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Blue agave plants growing on the grounds at Los Tules

Those of us in the US tend to forget that, like our own, Mexico is a country of united states — 31 in all. The Mexican state that we’re living in is Jalisco. Among other things, Jalisco is where the blue agave plant (above) is grown, and the sweet syrup from the agave is used to make tequila.

Consequently, I have again taken it upon myself to pursue a recipe for The Perfect Margarita. Research for this project has spanned decades (and continents) and has only now succeeded in bearing fruit. The research has been grueling work, but I am now at peace.

1380648295055In its essence (and, to my mind, at its best) a margarita consists of only three ingredients: tequila (of course), something sweet, and something sour. Salt is optional.

The tequila need not be expensive. There are plenty of great tequilas, but they’re best sampled neat — savored and praised. If you’re going to mix your tequila for a margarita, look for a bulk brew that’s on sale. Get a name you trust, of course, but be thrifty. Here in Jalisco, a bottle of Jose Cuervo is about eight bucks. It’s reliable and it’s Margarita’s best friend. (Store it in the freezer: it won’t freeze.)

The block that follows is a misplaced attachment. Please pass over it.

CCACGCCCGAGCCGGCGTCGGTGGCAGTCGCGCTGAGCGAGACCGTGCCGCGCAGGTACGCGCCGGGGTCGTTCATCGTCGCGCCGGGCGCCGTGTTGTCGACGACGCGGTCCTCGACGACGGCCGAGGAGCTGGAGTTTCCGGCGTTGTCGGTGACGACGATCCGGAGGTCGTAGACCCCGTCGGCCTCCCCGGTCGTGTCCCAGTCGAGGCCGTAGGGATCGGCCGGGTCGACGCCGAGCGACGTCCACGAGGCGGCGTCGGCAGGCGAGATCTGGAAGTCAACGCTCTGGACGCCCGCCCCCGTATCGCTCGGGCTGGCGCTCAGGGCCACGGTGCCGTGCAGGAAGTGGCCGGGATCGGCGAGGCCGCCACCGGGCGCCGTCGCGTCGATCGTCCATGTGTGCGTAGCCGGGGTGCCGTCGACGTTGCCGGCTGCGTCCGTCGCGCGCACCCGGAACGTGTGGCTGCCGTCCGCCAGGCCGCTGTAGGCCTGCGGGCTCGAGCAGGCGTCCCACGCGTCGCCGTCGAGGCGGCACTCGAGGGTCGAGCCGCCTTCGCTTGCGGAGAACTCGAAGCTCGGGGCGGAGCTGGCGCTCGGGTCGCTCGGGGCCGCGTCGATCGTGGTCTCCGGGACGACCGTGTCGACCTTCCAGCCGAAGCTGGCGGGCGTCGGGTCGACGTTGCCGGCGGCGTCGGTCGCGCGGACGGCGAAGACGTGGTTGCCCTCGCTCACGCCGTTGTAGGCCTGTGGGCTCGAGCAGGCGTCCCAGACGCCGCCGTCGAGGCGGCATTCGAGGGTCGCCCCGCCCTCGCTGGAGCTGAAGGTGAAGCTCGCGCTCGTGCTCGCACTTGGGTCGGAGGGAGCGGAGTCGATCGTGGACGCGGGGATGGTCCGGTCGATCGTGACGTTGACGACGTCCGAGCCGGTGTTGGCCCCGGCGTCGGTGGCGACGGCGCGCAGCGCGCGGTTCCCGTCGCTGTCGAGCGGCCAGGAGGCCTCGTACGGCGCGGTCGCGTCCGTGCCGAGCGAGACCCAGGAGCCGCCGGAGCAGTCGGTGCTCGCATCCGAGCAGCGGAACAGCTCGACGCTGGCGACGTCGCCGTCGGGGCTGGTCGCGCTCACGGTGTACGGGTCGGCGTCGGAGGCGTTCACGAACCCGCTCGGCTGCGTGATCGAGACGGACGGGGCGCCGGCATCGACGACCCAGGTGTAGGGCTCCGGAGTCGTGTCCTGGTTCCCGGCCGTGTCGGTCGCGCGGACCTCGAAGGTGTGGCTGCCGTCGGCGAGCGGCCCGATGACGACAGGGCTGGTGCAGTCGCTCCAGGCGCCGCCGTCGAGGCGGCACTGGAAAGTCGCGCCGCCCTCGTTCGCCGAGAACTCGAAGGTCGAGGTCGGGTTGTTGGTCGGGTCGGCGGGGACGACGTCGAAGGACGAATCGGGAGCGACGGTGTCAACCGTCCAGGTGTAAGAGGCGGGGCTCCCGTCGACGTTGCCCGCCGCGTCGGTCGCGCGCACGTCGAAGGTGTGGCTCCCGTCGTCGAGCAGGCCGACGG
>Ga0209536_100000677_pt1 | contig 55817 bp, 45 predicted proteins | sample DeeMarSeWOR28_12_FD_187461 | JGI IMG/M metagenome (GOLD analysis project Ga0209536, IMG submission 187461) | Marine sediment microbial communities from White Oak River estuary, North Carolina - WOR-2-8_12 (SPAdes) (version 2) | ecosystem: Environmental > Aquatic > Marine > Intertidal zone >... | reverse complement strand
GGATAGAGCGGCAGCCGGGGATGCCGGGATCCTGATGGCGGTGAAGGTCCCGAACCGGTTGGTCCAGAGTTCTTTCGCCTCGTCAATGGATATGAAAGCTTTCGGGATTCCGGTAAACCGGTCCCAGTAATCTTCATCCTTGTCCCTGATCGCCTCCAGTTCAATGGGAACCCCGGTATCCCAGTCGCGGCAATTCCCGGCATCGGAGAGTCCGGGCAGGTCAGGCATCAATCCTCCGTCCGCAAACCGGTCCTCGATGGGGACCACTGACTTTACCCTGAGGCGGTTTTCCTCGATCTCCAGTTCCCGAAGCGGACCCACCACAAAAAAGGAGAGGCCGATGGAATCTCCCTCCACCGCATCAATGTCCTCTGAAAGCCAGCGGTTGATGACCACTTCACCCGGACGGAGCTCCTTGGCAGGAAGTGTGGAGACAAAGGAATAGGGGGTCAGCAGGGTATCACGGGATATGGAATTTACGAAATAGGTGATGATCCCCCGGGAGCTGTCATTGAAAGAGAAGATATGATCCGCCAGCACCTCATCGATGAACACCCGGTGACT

I prefer a citrus base for both sweet and sour. For sour, squeeze or muddle a couple of fresh limes (or a lemon — your preference). Juice in a container will do if the fruit isn’t available, but no sweeteners!

The sweet ingredient is the tough one. In the US I usually used triple sec, which is a liqueur made from orange peels that has been distilled, as the name says, three times. I’ve tried Curacao, Cointreau, and Grand Marnier, but they each seem to overwhelm the drink (and they’re expensive), so triple sec it is.

In Spain, Louise discovered a spectacular orange liqueur in a tall, Galliano-like bottle. It was dark orange in color, made from local Valencia oranges, and surprisingly inexpensive, given the fancy bottle and its exquisite taste. It was Heaven in a bottle, but it was also strictly local, so it makes little difference that I’ve forgotten its name.

Here in Mexico I have discovered Controy, an orange liqueur (“licor de aranja”) that’s as close to that Spanish Heaven as one can hope for. It’s tasty without an attitude, plentiful, and inexpensive. (Perhaps you’ve noticed: I’m fond of inexpensive.)

The ratio of these three ingredients is up to you. Start with an equal amount of each, pour them over ice (please, please do not blend), and have a sip. Do you adore tequila? You may want to add a bit more of that. Too sweet? Too sour? Adjust. Sipping and adjusting is a noble pursuit. It can take all night.

The issue of the salted rim is not just a personal preference, but a preference that may be based on the weather, your mood, and whether Mercury is in retrograde. It’s a bit like sex: you’ll know when you want it.

There you have it: years of research condensed into five hundred words. I have encouraged experimentation, you’ll note, and I hope you devote plenty of time to that. It’s a worthy cause.

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